AP Portland Protests

Federal agents use crowd control munitions to disperse Black Lives Matter protesters at the Mark O. Hatfield United States Courthouse in Portland, Ore. on July 20, 2020. Officers used teargas and projectiles to move the crowd after some protesters tore down a fence fronting the courthouse.

Denver Mayor Michael Hancock was one of more than a dozen mayors from major Democratic cities across the U.S. to sign on to a letter Tuesday evening demanding the Trump administration withdraw federal forces from U.S. cities and agree to cease unilateral deployments in the future.

The letter comes a day after Republican President Donald Trump threatened to send federal officers into several U.S. cities, whose mayors he described as “liberal Democrats,” to tamp down violence sparked since the death of George Floyd. In doing so, Trump fueled a national fire ignited by his federal crackdown on anti-racism protests in Portland, Oregon, where unidentified federal officers have whisked away protesters in dark, unmarked vehicles.

“The unilateral deployment of these forces into American cities is unprecedented and violates fundamental constitutional protections and tenets of federalism. … This abuse of power cannot continue,” the mayors wrote.

“Deployment of federal forces in the streets of our communities has not been requested nor is it acceptable,” they continued. “While U.S. Marshals have had jurisdiction inside federal courthouses for decades, it is unacceptable and chilling that this administration has formed and deployed the U.S. Department of Homeland Security Rapid Deployment Unit and is sending federal authorities to conduct crowd control on city streets and detain individuals.”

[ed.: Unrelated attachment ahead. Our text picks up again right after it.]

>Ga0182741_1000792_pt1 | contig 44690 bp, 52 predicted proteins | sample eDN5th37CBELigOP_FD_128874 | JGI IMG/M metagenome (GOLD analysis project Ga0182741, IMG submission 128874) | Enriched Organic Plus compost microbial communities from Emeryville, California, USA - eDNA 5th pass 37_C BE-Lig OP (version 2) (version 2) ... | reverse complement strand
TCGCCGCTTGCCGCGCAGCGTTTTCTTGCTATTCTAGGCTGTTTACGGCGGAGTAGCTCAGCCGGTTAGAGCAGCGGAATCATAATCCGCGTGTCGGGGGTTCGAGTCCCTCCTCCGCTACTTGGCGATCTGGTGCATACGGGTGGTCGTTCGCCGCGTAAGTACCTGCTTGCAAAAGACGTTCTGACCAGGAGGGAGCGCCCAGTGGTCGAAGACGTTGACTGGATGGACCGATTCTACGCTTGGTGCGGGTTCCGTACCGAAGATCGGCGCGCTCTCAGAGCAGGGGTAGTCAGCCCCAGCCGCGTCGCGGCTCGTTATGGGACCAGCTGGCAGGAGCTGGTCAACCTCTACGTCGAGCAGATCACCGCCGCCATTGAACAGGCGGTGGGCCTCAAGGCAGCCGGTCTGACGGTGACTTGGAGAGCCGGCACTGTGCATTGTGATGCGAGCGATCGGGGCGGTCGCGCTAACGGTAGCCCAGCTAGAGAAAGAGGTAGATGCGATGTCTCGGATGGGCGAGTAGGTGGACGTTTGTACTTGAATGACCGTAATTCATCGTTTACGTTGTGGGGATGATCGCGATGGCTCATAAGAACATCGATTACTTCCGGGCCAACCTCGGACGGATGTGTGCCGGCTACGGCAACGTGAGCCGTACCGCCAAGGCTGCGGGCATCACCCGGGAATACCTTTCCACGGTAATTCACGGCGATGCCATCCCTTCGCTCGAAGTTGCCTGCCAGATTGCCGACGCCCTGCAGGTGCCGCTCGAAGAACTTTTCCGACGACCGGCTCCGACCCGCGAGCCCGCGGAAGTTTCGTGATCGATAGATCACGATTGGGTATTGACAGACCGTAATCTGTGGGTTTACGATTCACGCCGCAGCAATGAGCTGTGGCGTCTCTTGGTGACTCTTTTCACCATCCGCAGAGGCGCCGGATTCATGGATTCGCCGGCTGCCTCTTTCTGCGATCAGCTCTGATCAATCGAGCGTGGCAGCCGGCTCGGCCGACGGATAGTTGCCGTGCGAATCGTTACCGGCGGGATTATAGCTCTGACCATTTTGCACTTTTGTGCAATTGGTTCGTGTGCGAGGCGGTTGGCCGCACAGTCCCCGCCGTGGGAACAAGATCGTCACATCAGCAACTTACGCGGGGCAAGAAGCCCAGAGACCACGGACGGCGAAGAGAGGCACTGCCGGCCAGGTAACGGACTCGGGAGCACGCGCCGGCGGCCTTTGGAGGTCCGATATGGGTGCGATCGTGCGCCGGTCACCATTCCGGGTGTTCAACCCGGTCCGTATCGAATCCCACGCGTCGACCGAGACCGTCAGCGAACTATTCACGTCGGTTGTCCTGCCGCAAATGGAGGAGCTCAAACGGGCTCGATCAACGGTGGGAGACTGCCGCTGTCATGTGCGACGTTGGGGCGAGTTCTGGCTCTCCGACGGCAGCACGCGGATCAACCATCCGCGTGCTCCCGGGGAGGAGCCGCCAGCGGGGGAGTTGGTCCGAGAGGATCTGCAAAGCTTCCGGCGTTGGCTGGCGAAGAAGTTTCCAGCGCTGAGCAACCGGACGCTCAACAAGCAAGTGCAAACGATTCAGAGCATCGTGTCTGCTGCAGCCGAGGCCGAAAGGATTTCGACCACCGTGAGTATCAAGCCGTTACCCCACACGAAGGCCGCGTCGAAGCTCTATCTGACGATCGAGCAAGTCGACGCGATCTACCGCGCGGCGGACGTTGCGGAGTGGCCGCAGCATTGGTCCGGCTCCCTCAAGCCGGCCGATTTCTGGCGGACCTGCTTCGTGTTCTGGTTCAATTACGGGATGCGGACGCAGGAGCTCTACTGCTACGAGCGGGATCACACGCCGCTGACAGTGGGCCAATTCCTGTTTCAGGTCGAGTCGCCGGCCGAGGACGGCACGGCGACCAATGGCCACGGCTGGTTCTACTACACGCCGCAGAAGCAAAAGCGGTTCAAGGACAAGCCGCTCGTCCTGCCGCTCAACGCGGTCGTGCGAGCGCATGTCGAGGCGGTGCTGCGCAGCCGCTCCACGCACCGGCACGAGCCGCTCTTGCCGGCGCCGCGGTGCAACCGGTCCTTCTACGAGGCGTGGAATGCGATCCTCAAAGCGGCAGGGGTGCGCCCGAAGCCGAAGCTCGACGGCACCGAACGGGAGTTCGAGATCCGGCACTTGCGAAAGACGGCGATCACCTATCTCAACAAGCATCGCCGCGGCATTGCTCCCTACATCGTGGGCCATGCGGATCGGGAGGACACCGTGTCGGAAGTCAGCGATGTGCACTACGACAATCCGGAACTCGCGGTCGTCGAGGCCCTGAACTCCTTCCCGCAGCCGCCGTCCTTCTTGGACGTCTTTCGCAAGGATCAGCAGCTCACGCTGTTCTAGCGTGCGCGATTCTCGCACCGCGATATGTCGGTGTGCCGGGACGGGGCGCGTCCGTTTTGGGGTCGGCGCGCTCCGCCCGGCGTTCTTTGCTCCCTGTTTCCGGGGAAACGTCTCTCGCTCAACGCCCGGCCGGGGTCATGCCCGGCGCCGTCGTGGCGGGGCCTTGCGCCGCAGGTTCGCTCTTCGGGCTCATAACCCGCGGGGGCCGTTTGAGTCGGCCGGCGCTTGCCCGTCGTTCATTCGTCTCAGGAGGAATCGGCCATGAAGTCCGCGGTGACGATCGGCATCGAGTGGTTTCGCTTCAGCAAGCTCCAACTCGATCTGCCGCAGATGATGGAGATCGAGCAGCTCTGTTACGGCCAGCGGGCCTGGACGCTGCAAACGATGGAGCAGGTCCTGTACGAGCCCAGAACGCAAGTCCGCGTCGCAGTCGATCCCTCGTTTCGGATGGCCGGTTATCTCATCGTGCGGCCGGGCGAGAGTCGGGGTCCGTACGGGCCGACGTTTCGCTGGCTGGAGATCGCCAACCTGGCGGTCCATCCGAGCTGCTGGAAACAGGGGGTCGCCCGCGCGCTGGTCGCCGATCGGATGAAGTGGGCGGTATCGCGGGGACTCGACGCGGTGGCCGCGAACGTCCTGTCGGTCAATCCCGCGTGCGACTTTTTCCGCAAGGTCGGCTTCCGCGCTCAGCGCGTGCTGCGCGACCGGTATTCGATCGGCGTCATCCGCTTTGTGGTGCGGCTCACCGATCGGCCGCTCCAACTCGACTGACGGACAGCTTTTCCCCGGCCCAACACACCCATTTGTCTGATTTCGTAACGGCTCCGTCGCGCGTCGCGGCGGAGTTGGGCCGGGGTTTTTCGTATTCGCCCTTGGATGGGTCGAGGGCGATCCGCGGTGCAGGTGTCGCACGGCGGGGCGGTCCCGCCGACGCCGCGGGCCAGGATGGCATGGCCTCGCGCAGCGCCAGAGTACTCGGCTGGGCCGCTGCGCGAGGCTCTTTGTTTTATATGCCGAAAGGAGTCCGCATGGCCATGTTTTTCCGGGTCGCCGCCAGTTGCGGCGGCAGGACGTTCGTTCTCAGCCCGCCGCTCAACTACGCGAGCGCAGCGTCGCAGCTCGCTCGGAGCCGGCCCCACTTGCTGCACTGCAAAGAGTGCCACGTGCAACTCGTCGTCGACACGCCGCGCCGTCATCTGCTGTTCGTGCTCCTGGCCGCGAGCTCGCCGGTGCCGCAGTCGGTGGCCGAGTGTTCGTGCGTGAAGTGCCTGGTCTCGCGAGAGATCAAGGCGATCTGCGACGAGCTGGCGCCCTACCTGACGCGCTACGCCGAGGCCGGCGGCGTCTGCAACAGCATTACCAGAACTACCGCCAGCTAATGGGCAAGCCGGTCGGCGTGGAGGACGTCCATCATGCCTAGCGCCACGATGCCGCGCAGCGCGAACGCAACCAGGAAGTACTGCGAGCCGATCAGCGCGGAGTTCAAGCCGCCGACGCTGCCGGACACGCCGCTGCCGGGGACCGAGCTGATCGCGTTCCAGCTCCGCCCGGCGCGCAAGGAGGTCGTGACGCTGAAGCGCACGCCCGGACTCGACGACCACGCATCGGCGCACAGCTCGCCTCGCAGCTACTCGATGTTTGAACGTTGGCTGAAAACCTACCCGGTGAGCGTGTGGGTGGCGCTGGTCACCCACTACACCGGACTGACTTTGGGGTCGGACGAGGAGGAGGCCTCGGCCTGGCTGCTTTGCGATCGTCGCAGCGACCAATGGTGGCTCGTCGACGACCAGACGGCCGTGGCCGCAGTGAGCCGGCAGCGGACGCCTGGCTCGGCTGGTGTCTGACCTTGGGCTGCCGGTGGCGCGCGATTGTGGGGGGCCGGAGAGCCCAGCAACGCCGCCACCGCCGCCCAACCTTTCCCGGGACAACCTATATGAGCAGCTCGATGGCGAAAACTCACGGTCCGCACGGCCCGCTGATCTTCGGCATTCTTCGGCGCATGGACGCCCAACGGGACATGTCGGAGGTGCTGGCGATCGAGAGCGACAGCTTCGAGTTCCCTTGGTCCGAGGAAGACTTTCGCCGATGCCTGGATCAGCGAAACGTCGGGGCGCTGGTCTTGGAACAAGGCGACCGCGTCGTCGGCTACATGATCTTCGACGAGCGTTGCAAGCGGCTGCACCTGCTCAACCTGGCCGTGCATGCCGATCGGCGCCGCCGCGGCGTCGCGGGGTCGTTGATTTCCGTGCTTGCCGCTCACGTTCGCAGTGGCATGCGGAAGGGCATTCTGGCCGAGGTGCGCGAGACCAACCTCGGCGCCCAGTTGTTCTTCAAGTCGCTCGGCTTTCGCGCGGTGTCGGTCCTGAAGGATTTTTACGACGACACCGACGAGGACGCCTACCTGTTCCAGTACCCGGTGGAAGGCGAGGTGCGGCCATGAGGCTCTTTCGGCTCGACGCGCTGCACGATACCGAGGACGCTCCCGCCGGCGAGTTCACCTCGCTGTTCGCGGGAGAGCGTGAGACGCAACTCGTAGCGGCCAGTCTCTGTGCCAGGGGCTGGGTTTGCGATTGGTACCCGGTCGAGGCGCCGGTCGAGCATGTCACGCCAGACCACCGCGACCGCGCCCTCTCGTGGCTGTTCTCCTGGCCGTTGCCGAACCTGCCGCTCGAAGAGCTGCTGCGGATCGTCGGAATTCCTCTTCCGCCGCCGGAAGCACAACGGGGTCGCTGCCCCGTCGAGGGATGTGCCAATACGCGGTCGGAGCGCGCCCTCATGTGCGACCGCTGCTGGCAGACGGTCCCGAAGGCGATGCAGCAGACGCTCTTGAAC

The letter, posted on Twitter Tuesday night by Mayor Muriel Bowser of Washington, D.C., was addressed to U.S. Attorney General William Barr and Acting Department of Homeland Security Secretary Chad Wolf. In addition to Hancock and Bowser, other mayors calling for “immediate action” hailed from Atlanta, Boston, Chicago, Kansas City, Los Angeles, Oakland, Philadelphia, Portland, Sacramento, San Jose, Seattle and Tucson.

Amid racial justice protests in Denver, the FBI’s Joint Terrorism Task Force was deployed in Denver to “apprehend and charge violent agitators hijacking peaceful protests and engaging in violations of federal law,” U.S. Attorney Jason Dunn stated May 31. Still, federal authorities’ presence has largely been limited in Denver.

On Wednesday, Colorado Democratic Sen. Michael Bennet joined Oregon Democratic Sens. Jeff Merkley and Ron Wyden and Connecticut Democratic Sen. Chris Murphy in introducing a bill, called the Preventing Authoritarian Policing Tactics on America’s Streets Act, that would block the Trump administration from deploying federal forces “as a shadowy paramilitary against Americans.”

“The Trump Administration’s decision to send unidentified federal agents into Portland to terrorize protesters who are exercising their First Amendment rights only sows more fear and division,” Bennet said in a statement. “America is not a battlespace. This should not be happening in a healthy democracy, and this legislation aims to prevent our federal government — including the president — from using these tactics.”

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